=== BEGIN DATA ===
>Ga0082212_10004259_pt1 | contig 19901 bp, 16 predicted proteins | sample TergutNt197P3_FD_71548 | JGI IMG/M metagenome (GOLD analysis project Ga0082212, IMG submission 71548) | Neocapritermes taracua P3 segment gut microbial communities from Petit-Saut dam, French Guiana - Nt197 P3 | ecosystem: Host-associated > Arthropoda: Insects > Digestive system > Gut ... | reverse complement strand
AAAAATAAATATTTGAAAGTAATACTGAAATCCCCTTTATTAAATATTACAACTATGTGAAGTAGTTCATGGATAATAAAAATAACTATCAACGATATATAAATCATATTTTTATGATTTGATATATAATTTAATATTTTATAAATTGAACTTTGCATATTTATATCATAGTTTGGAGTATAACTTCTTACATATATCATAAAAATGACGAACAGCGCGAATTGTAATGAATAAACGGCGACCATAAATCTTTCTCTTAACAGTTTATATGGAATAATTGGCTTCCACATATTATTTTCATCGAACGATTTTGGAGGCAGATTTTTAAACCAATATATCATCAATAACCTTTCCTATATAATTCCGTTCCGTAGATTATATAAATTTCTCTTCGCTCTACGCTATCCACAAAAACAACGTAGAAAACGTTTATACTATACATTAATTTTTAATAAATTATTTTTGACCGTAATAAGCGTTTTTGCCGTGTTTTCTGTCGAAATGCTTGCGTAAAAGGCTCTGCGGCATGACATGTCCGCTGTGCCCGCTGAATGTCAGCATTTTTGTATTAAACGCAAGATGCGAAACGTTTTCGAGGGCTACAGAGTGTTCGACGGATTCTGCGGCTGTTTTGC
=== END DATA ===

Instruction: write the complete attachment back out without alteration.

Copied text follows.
>Ga0082212_10004259_pt1 | contig 19901 bp, 16 predicted proteins | sample TergutNt197P3_FD_71548 | JGI IMG/M metagenome (GOLD analysis project Ga0082212, IMG submission 71548) | Neocapritermes taracua P3 segment gut microbial communities from Petit-Saut dam, French Guiana - Nt197 P3 | ecosystem: Host-associated > Arthropoda: Insects > Digestive system > Gut ... | reverse complement strand
AAAAATAAATATTTGAAAGTAATACTGAAATCCCCTTTATTAAATATTACAACTATGTGAAGTAGTTCATGGATAATAAAAATAACTATCAACGATATATAAATCATATTTTTATGATTTGATATATAATTTAATATTTTATAAATTGAACTTTGCATATTTATATCATAGTTTGGAGTATAACTTCTTACATATATCATAAAAATGACGAACAGCGCGAATTGTAATGAATAAACGGCGACCATAAATCTTTCTCTTAACAGTTTATATGGAATAATTGGCTTCCACATATTATTTTCATCGAACGATTTTGGAGGCAGATTTTTAAACCAATATATCATCAATAACCTTTCCTATATAATTCCGTTCCGTAGATTATATAAATTTCTCTTCGCTCTACGCTATCCACAAAAACAACGTAGAAAACGTTTATACTATACATTAATTTTTAATAAATTATTTTTGACCGTAATAAGCGTTTTTGCCGTGTTTTCTGTCGAAATGCTTGCGTAAAAGGCTCTGCGGCATGACATGTCCGCTGTGCCCGCTGAATGTCAGCATTTTTGTATTAAACGCAAGATGCGAAACGTTTTCGAGGGCTACAGAGTGTTCGACGGATTCTGCGGCTGTTTTGC